Austin-Travis County to vote on Prop A, students encourage UT community to vote

Marisa Huerta

Austin voters will decide whether to increase the Austin Police Department’s budget to the highest number recorded in history at the Nov. 2 local election.

If voters pass Proposition A, the city would have to reallocate money from other departments and city services to increase APD’s funding from $54 million to $120 million each year for the next five years. This would reverse last summer’s budget cuts, according to previous reporting by The Daily Texan. The proposition would require APD to hire an additional 400 officers who must spend 35% of their time doing community engagement, according to the Austin American-Statesman. 

The increase comes after Gov. Greg Abbott signed a bill into law in May stating Texas cities cannot spend less money on the police department than they did the year before. If a city with more than 250,000 residents were to cut police funding, the state would then ban it from increasing property taxes, take away from the city’s sales taxes and reallocate those funds to the Texas Department of Public Safety.

Save Austin Now initially petitioned to put Prop A on the ballot earlier this year. On its website, the group says that hiring more police officers will make the community safer.

Save Austin Now did not immediately respond to requests for comment before publication.

Selena Xie, president of Austin-Travis County Emergency Medical Services Association, said Prop A will completely unbalance the city’s budget, especially in public safety. By reallocating funds back to APD, Austin Emergency Medical Services will not be able to add additional fire emergency medical services and will be cutting all unfunded positions they currently have. Austin Emergency Medical Services is already 10 ambulances short this year due to current spending limitations and Xie said she was uncertain how much money Emergency Medical Services would lose.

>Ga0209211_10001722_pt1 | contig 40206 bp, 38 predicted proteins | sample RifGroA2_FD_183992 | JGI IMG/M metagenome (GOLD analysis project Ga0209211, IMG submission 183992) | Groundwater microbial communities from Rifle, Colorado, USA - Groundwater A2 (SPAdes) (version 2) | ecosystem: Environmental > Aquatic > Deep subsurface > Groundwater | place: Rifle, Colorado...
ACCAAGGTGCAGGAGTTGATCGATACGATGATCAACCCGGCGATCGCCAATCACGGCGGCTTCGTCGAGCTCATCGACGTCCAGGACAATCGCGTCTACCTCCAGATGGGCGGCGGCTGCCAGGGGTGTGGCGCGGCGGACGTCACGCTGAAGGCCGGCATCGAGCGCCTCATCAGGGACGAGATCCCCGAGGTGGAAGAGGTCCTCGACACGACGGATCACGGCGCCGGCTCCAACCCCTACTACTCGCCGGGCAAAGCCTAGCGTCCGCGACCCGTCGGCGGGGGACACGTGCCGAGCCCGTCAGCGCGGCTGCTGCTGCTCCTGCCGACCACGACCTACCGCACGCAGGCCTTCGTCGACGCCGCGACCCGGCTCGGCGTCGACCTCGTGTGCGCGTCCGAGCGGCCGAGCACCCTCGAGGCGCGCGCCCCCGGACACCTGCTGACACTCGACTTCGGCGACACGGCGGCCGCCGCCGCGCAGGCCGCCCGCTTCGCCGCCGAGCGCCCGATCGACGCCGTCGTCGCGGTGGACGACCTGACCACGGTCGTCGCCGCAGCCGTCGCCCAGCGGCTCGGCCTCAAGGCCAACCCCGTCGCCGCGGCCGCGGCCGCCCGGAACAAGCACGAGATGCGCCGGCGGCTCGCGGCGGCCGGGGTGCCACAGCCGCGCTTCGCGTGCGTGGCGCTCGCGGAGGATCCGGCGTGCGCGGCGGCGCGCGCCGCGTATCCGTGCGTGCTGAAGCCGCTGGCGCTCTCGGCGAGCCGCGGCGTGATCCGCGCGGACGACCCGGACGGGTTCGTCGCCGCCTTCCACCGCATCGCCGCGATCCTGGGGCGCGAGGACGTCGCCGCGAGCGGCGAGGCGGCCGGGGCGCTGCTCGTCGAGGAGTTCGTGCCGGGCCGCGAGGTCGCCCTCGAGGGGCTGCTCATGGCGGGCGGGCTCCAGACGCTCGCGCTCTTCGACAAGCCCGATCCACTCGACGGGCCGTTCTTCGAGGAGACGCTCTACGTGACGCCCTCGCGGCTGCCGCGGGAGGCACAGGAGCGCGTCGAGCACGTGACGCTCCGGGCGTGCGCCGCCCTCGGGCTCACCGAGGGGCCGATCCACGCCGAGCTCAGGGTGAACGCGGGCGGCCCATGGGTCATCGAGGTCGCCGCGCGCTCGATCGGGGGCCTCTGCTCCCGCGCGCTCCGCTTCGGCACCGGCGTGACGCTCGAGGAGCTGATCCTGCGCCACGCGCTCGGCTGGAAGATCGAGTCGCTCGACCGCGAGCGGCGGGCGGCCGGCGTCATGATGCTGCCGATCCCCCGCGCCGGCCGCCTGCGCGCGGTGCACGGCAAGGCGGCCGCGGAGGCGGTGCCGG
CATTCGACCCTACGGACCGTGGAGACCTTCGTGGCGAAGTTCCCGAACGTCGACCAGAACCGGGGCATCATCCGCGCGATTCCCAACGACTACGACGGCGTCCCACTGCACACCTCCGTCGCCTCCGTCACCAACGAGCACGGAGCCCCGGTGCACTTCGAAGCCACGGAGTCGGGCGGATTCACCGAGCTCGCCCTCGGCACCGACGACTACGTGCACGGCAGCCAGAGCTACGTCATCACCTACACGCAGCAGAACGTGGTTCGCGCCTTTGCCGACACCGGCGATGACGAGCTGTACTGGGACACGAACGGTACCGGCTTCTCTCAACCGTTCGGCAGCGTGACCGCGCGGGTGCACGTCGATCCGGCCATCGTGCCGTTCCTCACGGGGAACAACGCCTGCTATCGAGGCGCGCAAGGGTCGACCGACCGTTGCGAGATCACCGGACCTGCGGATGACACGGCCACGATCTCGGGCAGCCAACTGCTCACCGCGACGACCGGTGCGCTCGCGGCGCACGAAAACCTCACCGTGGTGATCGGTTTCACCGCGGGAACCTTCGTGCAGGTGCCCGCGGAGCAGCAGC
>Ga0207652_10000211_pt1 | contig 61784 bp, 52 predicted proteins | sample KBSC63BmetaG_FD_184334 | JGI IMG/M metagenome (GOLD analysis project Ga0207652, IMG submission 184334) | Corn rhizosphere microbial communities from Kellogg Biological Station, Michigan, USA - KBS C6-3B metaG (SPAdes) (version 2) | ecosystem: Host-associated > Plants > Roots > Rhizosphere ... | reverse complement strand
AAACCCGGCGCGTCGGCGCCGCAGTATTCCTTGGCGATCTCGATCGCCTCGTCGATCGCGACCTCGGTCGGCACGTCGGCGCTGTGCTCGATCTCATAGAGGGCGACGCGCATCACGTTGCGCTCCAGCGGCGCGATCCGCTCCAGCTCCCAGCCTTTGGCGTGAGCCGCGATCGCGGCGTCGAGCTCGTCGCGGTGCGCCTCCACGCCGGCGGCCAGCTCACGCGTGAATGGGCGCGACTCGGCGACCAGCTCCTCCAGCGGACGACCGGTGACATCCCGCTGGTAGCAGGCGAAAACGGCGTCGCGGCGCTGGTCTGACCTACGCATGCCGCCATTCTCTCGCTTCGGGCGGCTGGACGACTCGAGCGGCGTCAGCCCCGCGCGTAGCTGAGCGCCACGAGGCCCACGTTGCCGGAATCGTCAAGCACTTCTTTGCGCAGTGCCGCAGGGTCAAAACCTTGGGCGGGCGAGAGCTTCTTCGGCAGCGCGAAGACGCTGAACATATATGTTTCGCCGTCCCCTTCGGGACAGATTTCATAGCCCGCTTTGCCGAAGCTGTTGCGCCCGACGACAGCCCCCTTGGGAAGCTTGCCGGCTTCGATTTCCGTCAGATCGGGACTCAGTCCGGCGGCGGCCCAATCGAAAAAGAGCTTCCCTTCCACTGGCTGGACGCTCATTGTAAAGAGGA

“I’ve been fighting tooth and nail for EMS resources,” Xie said. “Having gone through at least three budget rounds, I just know that the council is never playing with that much money, and so it means that they would have to start cutting into other areas.”

Austin City Council already approved a budget increase of $130 million in August for the 2021-2022 year, putting APD’s current budget at about $440 million even if Prop A is not passed. 

Zoe Nanson, TX Votes president, said she encourages students to take advantage of early voting, which starts Oct. 18 and ends Oct. 29. Students can participate in early voting at the Flawn Academic Center from 7 a.m. to 7 p.m., including weekends. However, if students are registered in a different county, mail-in ballot applications must be mailed by Oct. 22 to vote.

It’s very important to be knowledgeable about this before you go to the polls to vote and make your voice heard because these are things that will directly impact us,” said Nanson, an international relations and global studies, and French studies junior. 

Oct. 4 was the last day to register to vote for the Nov. 2 election. 

“A lot of students just assume that their vote doesn’t count, and so they don’t take into consideration how important it is for them to vote,” government and sociology senior Nayeli Lara said. “I definitely think that the student voter population needs to (be) bigger, and we need to be more active because this will affect our future more than it’s affecting older people.”